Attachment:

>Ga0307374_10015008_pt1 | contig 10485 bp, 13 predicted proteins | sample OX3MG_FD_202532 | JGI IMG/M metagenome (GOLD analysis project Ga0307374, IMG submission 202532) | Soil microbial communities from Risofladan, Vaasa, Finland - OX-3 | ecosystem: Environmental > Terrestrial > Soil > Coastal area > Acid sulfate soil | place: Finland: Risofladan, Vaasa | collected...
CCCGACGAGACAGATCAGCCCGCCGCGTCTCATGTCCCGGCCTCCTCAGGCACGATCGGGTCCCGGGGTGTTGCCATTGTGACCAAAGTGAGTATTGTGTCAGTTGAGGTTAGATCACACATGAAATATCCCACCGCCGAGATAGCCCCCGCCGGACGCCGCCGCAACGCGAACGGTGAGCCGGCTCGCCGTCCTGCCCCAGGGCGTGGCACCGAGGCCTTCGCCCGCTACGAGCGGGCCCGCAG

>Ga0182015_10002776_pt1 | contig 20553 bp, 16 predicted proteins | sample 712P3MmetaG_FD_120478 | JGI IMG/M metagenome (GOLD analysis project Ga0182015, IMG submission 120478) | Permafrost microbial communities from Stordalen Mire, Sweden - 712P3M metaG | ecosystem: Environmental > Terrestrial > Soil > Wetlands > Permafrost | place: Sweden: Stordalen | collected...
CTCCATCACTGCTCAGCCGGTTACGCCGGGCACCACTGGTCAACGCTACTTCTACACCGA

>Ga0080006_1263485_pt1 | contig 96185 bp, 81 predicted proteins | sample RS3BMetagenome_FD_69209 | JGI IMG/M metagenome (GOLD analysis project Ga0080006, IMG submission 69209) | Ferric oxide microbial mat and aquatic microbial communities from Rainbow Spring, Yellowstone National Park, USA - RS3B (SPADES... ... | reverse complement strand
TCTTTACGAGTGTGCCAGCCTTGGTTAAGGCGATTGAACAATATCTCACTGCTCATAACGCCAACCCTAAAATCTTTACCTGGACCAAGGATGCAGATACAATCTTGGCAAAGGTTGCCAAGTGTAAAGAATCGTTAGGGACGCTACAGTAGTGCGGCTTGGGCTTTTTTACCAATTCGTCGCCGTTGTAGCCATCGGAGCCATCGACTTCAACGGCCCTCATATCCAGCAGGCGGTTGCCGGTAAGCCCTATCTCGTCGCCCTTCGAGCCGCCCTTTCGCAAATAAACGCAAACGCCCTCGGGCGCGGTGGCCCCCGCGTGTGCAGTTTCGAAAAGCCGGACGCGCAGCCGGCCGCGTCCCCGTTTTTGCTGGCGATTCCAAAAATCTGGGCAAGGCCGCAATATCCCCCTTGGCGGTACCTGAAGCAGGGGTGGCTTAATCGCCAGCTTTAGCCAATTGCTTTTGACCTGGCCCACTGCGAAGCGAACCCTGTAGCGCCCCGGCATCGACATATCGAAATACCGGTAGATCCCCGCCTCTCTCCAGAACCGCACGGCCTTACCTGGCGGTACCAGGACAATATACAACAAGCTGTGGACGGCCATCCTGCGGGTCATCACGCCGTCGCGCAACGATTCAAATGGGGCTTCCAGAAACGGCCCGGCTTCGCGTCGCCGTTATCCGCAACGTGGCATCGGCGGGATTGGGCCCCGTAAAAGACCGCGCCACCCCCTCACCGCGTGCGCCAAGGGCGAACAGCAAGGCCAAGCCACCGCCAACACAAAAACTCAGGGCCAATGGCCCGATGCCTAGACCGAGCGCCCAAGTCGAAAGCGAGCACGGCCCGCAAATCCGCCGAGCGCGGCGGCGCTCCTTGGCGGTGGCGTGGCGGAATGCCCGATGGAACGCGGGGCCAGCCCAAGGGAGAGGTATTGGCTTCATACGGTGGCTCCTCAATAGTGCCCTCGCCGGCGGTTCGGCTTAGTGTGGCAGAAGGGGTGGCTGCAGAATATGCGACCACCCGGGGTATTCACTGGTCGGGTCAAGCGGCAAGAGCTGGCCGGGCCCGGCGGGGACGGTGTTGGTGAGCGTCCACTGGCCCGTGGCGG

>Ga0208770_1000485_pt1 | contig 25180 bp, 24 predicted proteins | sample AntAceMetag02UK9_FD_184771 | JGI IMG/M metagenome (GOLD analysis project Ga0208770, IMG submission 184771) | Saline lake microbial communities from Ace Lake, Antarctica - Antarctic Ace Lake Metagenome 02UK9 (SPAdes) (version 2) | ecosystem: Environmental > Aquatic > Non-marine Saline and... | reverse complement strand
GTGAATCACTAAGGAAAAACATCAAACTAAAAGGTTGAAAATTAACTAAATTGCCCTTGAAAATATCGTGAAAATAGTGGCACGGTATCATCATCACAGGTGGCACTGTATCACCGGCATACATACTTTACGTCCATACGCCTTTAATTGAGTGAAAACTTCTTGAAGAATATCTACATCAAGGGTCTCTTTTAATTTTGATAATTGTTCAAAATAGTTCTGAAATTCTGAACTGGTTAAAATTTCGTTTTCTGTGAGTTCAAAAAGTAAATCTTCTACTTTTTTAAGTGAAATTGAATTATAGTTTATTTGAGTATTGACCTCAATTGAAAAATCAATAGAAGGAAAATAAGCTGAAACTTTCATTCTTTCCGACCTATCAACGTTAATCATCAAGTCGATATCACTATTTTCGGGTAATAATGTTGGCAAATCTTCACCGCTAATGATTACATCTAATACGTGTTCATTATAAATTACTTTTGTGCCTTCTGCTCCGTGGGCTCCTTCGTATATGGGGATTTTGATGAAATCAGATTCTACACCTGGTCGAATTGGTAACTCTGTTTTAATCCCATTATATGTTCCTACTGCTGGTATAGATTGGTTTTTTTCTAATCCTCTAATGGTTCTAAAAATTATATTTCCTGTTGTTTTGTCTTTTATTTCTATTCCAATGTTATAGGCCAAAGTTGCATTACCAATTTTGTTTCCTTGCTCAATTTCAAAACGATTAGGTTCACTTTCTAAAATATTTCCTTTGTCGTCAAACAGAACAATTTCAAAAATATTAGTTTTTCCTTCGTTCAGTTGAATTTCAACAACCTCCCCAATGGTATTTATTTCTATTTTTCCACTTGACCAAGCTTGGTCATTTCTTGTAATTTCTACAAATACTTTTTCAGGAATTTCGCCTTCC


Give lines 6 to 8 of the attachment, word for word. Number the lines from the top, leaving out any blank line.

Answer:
TCTTTACGAGTGTGCCAGCCTTGGTTAAGGCGATTGAACAATATCTCACTGCTCATAACGCCAACCCTAAAATCTTTACCTGGACCAAGGATGCAGATACAATCTTGGCAAAGGTTGCCAAGTGTAAAGAATCGTTAGGGACGCTACAGTAGTGCGGCTTGGGCTTTTTTACCAATTCGTCGCCGTTGTAGCCATCGGAGCCATCGACTTCAACGGCCCTCATATCCAGCAGGCGGTTGCCGGTAAGCCCTATCTCGTCGCCCTTCGAGCCGCCCTTTCGCAAATAAACGCAAACGCCCTCGGGCGCGGTGGCCCCCGCGTGTGCAGTTTCGAAAAGCCGGACGCGCAGCCGGCCGCGTCCCCGTTTTTGCTGGCGATTCCAAAAATCTGGGCAAGGCCGCAATATCCCCCTTGGCGGTACCTGAAGCAGGGGTGGCTTAATCGCCAGCTTTAGCCAATTGCTTTTGACCTGGCCCACTGCGAAGCGAACCCTGTAGCGCCCCGGCATCGACATATCGAAATACCGGTAGATCCCCGCCTCTCTCCAGAACCGCACGGCCTTACCTGGCGGTACCAGGACAATATACAACAAGCTGTGGACGGCCATCCTGCGGGTCATCACGCCGTCGCGCAACGATTCAAATGGGGCTTCCAGAAACGGCCCGGCTTCGCGTCGCCGTTATCCGCAACGTGGCATCGGCGGGATTGGGCCCCGTAAAAGACCGCGCCACCCCCTCACCGCGTGCGCCAAGGGCGAACAGCAAGGCCAAGCCACCGCCAACACAAAAACTCAGGGCCAATGGCCCGATGCCTAGACCGAGCGCCCAAGTCGAAAGCGAGCACGGCCCGCAAATCCGCCGAGCGCGGCGGCGCTCCTTGGCGGTGGCGTGGCGGAATGCCCGATGGAACGCGGGGCCAGCCCAAGGGAGAGGTATTGGCTTCATACGGTGGCTCCTCAATAGTGCCCTCGCCGGCGGTTCGGCTTAGTGTGGCAGAAGGGGTGGCTGCAGAATATGCGACCACCCGGGGTATTCACTGGTCGGGTCAAGCGGCAAGAGCTGGCCGGGCCCGGCGGGGACGGTGTTGGTGAGCGTCCACTGGCCCGTGGCGG

>Ga0208770_1000485_pt1 | contig 25180 bp, 24 predicted proteins | sample AntAceMetag02UK9_FD_184771 | JGI IMG/M metagenome (GOLD analysis project Ga0208770, IMG submission 184771) | Saline lake microbial communities from Ace Lake, Antarctica - Antarctic Ace Lake Metagenome 02UK9 (SPAdes) (version 2) | ecosystem: Environmental > Aquatic > Non-marine Saline and... | reverse complement strand
GTGAATCACTAAGGAAAAACATCAAACTAAAAGGTTGAAAATTAACTAAATTGCCCTTGAAAATATCGTGAAAATAGTGGCACGGTATCATCATCACAGGTGGCACTGTATCACCGGCATACATACTTTACGTCCATACGCCTTTAATTGAGTGAAAACTTCTTGAAGAATATCTACATCAAGGGTCTCTTTTAATTTTGATAATTGTTCAAAATAGTTCTGAAATTCTGAACTGGTTAAAATTTCGTTTTCTGTGAGTTCAAAAAGTAAATCTTCTACTTTTTTAAGTGAAATTGAATTATAGTTTATTTGAGTATTGACCTCAATTGAAAAATCAATAGAAGGAAAATAAGCTGAAACTTTCATTCTTTCCGACCTATCAACGTTAATCATCAAGTCGATATCACTATTTTCGGGTAATAATGTTGGCAAATCTTCACCGCTAATGATTACATCTAATACGTGTTCATTATAAATTACTTTTGTGCCTTCTGCTCCGTGGGCTCCTTCGTATATGGGGATTTTGATGAAATCAGATTCTACACCTGGTCGAATTGGTAACTCTGTTTTAATCCCATTATATGTTCCTACTGCTGGTATAGATTGGTTTTTTTCTAATCCTCTAATGGTTCTAAAAATTATATTTCCTGTTGTTTTGTCTTTTATTTCTATTCCAATGTTATAGGCCAAAGTTGCATTACCAATTTTGTTTCCTTGCTCAATTTCAAAACGATTAGGTTCACTTTCTAAAATATTTCCTTTGTCGTCAAACAGAACAATTTCAAAAATATTAGTTTTTCCTTCGTTCAGTTGAATTTCAACAACCTCCCCAATGGTATTTATTTCTATTTTTCCACTTGACCAAGCTTGGTCATTTCTTGTAATTTCTACAAATACTTTTTCAGGAATTTCGCCTTCC